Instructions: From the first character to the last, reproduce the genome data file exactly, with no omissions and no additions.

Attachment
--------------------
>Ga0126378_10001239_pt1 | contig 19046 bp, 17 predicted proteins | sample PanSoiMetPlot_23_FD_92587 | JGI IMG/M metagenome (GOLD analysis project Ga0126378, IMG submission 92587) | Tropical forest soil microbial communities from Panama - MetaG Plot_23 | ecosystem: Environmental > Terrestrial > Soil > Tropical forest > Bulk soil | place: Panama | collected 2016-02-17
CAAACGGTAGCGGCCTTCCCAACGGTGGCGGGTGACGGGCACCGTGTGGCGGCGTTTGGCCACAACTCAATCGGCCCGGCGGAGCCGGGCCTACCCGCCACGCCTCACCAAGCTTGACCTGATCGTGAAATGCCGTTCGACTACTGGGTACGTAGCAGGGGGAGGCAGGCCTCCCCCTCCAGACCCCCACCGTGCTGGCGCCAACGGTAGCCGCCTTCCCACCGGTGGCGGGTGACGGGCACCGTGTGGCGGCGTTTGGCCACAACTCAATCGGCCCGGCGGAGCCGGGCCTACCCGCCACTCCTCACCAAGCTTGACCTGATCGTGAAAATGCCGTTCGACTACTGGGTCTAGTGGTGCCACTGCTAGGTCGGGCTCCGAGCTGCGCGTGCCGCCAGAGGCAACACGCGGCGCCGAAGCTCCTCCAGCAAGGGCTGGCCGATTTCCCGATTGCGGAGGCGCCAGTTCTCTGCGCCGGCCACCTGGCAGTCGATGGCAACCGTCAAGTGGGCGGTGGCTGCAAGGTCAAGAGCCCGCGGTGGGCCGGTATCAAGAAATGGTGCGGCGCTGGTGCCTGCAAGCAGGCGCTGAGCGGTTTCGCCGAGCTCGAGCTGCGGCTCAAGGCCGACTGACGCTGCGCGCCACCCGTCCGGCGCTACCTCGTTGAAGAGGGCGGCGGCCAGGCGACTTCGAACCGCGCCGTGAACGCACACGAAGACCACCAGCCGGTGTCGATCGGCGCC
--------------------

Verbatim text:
>Ga0126378_10001239_pt1 | contig 19046 bp, 17 predicted proteins | sample PanSoiMetPlot_23_FD_92587 | JGI IMG/M metagenome (GOLD analysis project Ga0126378, IMG submission 92587) | Tropical forest soil microbial communities from Panama - MetaG Plot_23 | ecosystem: Environmental > Terrestrial > Soil > Tropical forest > Bulk soil | place: Panama | collected 2016-02-17
CAAACGGTAGCGGCCTTCCCAACGGTGGCGGGTGACGGGCACCGTGTGGCGGCGTTTGGCCACAACTCAATCGGCCCGGCGGAGCCGGGCCTACCCGCCACGCCTCACCAAGCTTGACCTGATCGTGAAATGCCGTTCGACTACTGGGTACGTAGCAGGGGGAGGCAGGCCTCCCCCTCCAGACCCCCACCGTGCTGGCGCCAACGGTAGCCGCCTTCCCACCGGTGGCGGGTGACGGGCACCGTGTGGCGGCGTTTGGCCACAACTCAATCGGCCCGGCGGAGCCGGGCCTACCCGCCACTCCTCACCAAGCTTGACCTGATCGTGAAAATGCCGTTCGACTACTGGGTCTAGTGGTGCCACTGCTAGGTCGGGCTCCGAGCTGCGCGTGCCGCCAGAGGCAACACGCGGCGCCGAAGCTCCTCCAGCAAGGGCTGGCCGATTTCCCGATTGCGGAGGCGCCAGTTCTCTGCGCCGGCCACCTGGCAGTCGATGGCAACCGTCAAGTGGGCGGTGGCTGCAAGGTCAAGAGCCCGCGGTGGGCCGGTATCAAGAAATGGTGCGGCGCTGGTGCCTGCAAGCAGGCGCTGAGCGGTTTCGCCGAGCTCGAGCTGCGGCTCAAGGCCGACTGACGCTGCGCGCCACCCGTCCGGCGCTACCTCGTTGAAGAGGGCGGCGGCCAGGCGACTTCGAACCGCGCCGTGAACGCACACGAAGACCACCAGCCGGTGTCGATCGGCGCC